Drake and Scull auditor raises doubts on Dubai firm's ability to continue

Firm reports $54mln half-year net profits; auditor says liabilities exceed current assets

  
Investors walk under a stock index board at the Dubai Financial Market in Dubai, United Arab Emirates, January 8, 2020.

Investors walk under a stock index board at the Dubai Financial Market in Dubai, United Arab Emirates, January 8, 2020.

REUTERS/Christopher Pike

Drake and Scull International’s (DSI) auditor has raised doubts on the company’s ability to continue as a going concern, although the Dubai contractor has just posted a net profit of 199 million UAE dirhams ($54.179 million) for the first half of the year.

In a report submitted to the Dubai Financial Market (DFM) on Tuesday, Ernst & Young (EY) Middle East said the engineering firm’s current liabilities have exceeded its current assets by 3,991 million UAE dirhams ($1,086 million) as of June 30, 2020.

The company also incurred a negative cash flow from operating activities of 5 million dirhams from January to June this year, while accumulated losses have reached 4,806 million dirhams.

“These conditions indicate the existence of a material uncertainty that may cast significant doubt about the Group’s ability to continue as a going concern and that, therefore, it may be unable to realise its assets and discharge its liabilities in the normal course of business,” the auditor said in a note that accompanied the firm’s interim condensed consolidated financial statements.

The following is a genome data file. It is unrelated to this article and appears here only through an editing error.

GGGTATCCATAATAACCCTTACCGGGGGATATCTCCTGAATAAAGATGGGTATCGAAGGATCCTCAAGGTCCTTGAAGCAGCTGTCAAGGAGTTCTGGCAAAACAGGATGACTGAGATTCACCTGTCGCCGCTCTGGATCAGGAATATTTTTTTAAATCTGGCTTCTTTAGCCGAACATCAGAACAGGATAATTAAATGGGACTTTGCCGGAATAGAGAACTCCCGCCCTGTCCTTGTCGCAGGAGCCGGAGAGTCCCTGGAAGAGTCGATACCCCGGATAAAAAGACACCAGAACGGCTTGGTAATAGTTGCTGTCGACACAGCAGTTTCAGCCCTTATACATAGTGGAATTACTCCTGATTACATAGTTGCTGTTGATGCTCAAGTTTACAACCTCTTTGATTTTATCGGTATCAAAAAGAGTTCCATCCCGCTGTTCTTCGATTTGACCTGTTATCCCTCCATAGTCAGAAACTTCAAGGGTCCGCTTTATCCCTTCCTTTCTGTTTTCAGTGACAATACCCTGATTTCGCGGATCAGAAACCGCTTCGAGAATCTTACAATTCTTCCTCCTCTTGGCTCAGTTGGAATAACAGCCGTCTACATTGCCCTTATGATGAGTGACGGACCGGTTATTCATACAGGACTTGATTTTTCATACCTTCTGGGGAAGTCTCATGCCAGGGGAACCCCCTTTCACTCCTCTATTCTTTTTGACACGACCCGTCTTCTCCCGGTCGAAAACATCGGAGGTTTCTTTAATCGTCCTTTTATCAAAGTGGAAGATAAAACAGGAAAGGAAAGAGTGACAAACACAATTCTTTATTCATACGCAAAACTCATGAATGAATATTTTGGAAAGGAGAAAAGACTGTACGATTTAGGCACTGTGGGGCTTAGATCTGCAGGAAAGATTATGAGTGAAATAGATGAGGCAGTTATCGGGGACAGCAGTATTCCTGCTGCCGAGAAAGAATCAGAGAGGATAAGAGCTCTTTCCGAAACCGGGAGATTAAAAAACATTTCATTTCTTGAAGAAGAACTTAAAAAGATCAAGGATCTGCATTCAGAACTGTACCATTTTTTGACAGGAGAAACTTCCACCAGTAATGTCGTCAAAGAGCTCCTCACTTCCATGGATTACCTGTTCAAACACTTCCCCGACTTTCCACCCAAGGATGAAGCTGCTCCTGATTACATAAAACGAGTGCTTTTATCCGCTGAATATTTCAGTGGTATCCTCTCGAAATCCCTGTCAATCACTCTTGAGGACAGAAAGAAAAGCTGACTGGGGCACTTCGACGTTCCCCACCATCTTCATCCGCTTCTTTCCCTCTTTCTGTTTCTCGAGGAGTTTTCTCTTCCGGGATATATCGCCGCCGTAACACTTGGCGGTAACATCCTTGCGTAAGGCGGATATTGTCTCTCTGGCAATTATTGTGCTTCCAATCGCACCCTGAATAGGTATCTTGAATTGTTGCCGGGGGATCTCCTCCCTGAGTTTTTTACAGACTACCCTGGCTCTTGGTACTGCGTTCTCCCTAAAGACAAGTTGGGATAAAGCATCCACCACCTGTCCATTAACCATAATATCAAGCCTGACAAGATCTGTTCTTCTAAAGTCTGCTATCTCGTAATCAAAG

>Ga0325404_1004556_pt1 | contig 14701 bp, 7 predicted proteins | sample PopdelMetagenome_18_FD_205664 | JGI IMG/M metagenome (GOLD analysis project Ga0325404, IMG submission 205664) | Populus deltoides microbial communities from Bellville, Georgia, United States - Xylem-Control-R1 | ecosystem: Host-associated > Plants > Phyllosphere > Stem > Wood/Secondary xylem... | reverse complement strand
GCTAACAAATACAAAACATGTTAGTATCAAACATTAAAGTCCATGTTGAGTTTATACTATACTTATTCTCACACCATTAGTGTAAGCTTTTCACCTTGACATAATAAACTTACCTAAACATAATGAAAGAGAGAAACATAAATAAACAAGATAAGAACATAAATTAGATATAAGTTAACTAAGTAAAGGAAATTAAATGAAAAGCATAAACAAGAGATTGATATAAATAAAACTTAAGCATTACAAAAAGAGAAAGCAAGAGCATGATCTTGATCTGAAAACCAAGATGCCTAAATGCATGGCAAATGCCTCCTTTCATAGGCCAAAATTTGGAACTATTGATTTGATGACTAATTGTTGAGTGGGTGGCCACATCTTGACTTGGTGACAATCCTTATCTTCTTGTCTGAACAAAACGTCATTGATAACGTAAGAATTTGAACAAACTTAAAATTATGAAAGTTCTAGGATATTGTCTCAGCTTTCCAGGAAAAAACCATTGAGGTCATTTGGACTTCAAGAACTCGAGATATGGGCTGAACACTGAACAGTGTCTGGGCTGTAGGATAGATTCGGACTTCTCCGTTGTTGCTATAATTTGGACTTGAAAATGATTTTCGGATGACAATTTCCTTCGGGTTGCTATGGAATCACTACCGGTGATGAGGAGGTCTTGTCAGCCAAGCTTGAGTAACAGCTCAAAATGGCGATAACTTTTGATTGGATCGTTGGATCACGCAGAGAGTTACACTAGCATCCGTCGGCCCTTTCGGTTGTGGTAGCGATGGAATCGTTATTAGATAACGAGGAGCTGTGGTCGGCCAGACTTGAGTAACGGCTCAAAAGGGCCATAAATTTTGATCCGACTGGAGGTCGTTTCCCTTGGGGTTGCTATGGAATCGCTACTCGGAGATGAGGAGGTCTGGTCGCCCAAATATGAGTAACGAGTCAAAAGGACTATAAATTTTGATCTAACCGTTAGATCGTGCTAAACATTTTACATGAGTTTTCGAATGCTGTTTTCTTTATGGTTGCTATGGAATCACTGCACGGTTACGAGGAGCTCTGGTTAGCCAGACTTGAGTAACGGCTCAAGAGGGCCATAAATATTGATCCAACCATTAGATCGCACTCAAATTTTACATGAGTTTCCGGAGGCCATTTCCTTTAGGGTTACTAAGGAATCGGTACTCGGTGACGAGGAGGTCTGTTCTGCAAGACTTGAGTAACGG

However, the company assured that it has reached “advanced stages” in its negotiations with the banks, and that it had taken steps to ensure continuity of its business.

Earlier this year, the contractor initiated a financial reorganisation process to reach an agreement with its creditors.

“During the last few months, DSI was keen to ensure the continuity of the business in its various projects… DSI continued the contracting work on its existing projects, while focusing on the enhancement of our operational efficiencies, operating cost management as well as our overall financial position in line with the restructuring and business plan,” said Munir Mansour, CEO of DSI.

“As of the financial restructuring, we have reached advanced stages in the negotiations with the key banks ahead of finalising the framework and details of the financial reorganisation with the support of the financial reorganisation committee, the board of directors and our advisors,” he added.

Mansour also reiterated that the company has initiated a formal process to allow all affected creditors to register their claims with the “expert” appointed by the financial reorganisation committee.

(Reporting by Cleofe Maceda; editing by Seban Scaria)

Cleofe.maceda@refinitiv.com

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